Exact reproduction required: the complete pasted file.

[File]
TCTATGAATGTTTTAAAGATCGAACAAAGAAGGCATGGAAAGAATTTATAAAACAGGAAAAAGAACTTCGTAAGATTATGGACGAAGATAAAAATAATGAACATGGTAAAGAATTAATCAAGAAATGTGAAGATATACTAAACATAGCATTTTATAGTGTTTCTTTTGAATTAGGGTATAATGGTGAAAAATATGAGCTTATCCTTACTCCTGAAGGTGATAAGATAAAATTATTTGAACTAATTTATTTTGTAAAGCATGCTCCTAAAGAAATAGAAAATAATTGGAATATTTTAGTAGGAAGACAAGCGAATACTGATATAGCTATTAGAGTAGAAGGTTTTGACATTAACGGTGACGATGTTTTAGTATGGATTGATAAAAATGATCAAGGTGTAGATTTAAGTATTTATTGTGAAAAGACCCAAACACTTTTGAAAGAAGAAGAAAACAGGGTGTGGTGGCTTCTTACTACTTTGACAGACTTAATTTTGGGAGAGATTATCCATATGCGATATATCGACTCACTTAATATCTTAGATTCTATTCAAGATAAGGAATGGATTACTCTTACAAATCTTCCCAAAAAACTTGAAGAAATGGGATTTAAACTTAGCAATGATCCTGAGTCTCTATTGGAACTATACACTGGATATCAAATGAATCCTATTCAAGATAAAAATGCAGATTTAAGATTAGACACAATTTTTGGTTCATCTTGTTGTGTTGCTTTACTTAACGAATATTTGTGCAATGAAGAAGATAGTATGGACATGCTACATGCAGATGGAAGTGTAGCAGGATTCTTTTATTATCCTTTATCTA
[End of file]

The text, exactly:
TCTATGAATGTTTTAAAGATCGAACAAAGAAGGCATGGAAAGAATTTATAAAACAGGAAAAAGAACTTCGTAAGATTATGGACGAAGATAAAAATAATGAACATGGTAAAGAATTAATCAAGAAATGTGAAGATATACTAAACATAGCATTTTATAGTGTTTCTTTTGAATTAGGGTATAATGGTGAAAAATATGAGCTTATCCTTACTCCTGAAGGTGATAAGATAAAATTATTTGAACTAATTTATTTTGTAAAGCATGCTCCTAAAGAAATAGAAAATAATTGGAATATTTTAGTAGGAAGACAAGCGAATACTGATATAGCTATTAGAGTAGAAGGTTTTGACATTAACGGTGACGATGTTTTAGTATGGATTGATAAAAATGATCAAGGTGTAGATTTAAGTATTTATTGTGAAAAGACCCAAACACTTTTGAAAGAAGAAGAAAACAGGGTGTGGTGGCTTCTTACTACTTTGACAGACTTAATTTTGGGAGAGATTATCCATATGCGATATATCGACTCACTTAATATCTTAGATTCTATTCAAGATAAGGAATGGATTACTCTTACAAATCTTCCCAAAAAACTTGAAGAAATGGGATTTAAACTTAGCAATGATCCTGAGTCTCTATTGGAACTATACACTGGATATCAAATGAATCCTATTCAAGATAAAAATGCAGATTTAAGATTAGACACAATTTTTGGTTCATCTTGTTGTGTTGCTTTACTTAACGAATATTTGTGCAATGAAGAAGATAGTATGGACATGCTACATGCAGATGGAAGTGTAGCAGGATTCTTTTATTATCCTTTATCTA